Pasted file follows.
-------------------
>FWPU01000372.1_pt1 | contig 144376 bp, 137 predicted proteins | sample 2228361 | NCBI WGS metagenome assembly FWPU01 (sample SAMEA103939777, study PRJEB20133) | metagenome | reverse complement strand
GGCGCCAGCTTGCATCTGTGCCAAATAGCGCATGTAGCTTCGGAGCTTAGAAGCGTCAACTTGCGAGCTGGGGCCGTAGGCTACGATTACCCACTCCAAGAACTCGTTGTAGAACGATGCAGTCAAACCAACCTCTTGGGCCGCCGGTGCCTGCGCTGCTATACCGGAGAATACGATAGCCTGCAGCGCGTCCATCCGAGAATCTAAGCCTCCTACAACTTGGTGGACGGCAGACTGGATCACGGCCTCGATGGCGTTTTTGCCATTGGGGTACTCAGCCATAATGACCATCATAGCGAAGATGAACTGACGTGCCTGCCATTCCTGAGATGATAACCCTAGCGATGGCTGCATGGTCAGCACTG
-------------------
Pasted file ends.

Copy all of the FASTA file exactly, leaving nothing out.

>FWPU01000372.1_pt1 | contig 144376 bp, 137 predicted proteins | sample 2228361 | NCBI WGS metagenome assembly FWPU01 (sample SAMEA103939777, study PRJEB20133) | metagenome | reverse complement strand
GGCGCCAGCTTGCATCTGTGCCAAATAGCGCATGTAGCTTCGGAGCTTAGAAGCGTCAACTTGCGAGCTGGGGCCGTAGGCTACGATTACCCACTCCAAGAACTCGTTGTAGAACGATGCAGTCAAACCAACCTCTTGGGCCGCCGGTGCCTGCGCTGCTATACCGGAGAATACGATAGCCTGCAGCGCGTCCATCCGAGAATCTAAGCCTCCTACAACTTGGTGGACGGCAGACTGGATCACGGCCTCGATGGCGTTTTTGCCATTGGGGTACTCAGCCATAATGACCATCATAGCGAAGATGAACTGACGTGCCTGCCATTCCTGAGATGATAACCCTAGCGATGGCTGCATGGTCAGCACTG